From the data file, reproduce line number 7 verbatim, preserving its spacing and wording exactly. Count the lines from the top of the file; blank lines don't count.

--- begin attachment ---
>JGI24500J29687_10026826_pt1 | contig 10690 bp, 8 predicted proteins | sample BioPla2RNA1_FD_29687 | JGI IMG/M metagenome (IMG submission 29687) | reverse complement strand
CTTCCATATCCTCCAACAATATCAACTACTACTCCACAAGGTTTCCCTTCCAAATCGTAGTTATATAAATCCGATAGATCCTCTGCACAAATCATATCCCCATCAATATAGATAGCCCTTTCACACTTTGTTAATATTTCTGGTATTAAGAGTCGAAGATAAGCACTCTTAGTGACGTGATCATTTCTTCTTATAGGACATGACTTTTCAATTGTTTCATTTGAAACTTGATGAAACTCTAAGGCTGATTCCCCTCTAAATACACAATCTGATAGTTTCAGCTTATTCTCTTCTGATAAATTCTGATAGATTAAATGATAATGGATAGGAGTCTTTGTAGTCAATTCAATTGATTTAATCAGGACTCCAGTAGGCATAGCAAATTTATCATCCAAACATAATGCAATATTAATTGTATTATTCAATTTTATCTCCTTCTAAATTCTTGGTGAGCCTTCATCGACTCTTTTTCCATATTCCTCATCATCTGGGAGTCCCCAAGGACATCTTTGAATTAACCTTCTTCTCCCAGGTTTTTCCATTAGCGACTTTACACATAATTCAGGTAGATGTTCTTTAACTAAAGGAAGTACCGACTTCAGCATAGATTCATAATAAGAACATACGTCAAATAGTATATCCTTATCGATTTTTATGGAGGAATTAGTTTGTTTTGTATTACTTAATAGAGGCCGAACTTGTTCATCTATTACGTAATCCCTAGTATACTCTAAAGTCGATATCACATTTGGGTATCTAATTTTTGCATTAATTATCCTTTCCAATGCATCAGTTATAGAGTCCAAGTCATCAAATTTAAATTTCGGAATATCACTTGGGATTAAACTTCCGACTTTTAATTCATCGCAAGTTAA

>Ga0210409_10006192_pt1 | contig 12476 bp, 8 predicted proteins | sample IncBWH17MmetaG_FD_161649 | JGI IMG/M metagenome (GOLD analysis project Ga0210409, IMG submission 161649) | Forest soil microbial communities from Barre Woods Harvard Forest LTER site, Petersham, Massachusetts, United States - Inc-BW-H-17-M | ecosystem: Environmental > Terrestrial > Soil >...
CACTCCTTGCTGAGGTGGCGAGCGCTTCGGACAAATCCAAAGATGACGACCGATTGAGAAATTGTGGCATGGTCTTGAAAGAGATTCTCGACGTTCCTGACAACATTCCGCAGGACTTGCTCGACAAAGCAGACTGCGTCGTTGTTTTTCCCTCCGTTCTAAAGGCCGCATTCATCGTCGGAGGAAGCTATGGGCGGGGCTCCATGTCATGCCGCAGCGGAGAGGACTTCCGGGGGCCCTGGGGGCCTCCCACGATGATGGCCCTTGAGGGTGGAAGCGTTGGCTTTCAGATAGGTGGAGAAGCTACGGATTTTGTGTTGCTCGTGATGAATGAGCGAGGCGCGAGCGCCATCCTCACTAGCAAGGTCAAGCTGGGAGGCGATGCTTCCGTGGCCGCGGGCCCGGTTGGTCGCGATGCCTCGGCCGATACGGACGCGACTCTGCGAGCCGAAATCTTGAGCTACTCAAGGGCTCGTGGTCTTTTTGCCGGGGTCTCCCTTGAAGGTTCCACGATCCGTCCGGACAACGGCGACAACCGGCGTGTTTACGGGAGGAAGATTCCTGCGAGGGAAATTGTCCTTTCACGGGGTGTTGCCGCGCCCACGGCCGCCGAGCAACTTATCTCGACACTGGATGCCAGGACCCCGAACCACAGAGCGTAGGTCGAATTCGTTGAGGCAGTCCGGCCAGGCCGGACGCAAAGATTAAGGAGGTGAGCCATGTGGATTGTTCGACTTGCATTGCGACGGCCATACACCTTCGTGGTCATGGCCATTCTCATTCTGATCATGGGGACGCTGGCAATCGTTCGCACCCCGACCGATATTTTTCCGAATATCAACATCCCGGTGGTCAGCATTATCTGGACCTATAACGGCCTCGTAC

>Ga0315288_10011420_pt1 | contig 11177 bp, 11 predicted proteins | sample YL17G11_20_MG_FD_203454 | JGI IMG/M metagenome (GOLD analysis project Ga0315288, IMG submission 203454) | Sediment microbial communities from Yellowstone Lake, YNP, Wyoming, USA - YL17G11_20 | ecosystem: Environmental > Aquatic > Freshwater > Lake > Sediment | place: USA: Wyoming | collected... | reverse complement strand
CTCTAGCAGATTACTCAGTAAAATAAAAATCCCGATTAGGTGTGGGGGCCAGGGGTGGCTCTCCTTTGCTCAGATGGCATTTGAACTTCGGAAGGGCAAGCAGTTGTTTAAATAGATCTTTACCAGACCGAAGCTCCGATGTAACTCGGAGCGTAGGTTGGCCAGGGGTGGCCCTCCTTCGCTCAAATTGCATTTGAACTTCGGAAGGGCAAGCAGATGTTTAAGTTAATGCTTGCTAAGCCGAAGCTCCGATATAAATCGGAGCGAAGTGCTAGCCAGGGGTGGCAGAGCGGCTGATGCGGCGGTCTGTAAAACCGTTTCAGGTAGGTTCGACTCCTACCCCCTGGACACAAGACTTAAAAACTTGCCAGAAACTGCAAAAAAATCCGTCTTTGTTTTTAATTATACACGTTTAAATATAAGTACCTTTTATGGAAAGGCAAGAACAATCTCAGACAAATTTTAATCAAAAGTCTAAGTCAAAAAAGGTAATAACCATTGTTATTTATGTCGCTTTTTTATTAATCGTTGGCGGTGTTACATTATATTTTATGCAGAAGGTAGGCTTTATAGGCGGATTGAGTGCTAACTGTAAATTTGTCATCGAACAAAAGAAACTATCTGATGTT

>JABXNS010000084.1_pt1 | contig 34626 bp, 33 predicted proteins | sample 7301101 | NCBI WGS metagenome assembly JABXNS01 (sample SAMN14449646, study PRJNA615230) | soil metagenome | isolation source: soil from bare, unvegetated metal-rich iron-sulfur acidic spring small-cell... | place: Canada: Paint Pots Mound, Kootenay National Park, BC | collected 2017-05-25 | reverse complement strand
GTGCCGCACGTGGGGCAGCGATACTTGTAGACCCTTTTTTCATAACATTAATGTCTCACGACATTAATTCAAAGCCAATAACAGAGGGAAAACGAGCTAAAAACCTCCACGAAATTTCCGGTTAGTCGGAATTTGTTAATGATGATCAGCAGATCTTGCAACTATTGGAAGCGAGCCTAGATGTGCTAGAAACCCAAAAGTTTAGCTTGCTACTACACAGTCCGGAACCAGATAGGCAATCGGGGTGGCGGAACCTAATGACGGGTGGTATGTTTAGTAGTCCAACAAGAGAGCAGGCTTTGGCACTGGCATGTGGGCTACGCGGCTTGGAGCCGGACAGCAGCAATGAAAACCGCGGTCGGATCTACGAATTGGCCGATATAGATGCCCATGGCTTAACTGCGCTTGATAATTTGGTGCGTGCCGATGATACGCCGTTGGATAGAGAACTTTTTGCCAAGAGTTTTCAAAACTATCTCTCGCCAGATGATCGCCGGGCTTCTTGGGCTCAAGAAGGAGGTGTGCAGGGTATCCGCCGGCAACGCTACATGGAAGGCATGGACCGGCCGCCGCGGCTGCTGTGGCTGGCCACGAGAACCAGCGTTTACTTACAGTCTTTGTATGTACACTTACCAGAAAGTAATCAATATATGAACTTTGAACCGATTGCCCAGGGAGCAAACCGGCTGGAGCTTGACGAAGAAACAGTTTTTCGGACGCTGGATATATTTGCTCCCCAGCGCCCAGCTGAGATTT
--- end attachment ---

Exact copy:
>JABXNS010000084.1_pt1 | contig 34626 bp, 33 predicted proteins | sample 7301101 | NCBI WGS metagenome assembly JABXNS01 (sample SAMN14449646, study PRJNA615230) | soil metagenome | isolation source: soil from bare, unvegetated metal-rich iron-sulfur acidic spring small-cell... | place: Canada: Paint Pots Mound, Kootenay National Park, BC | collected 2017-05-25 | reverse complement strand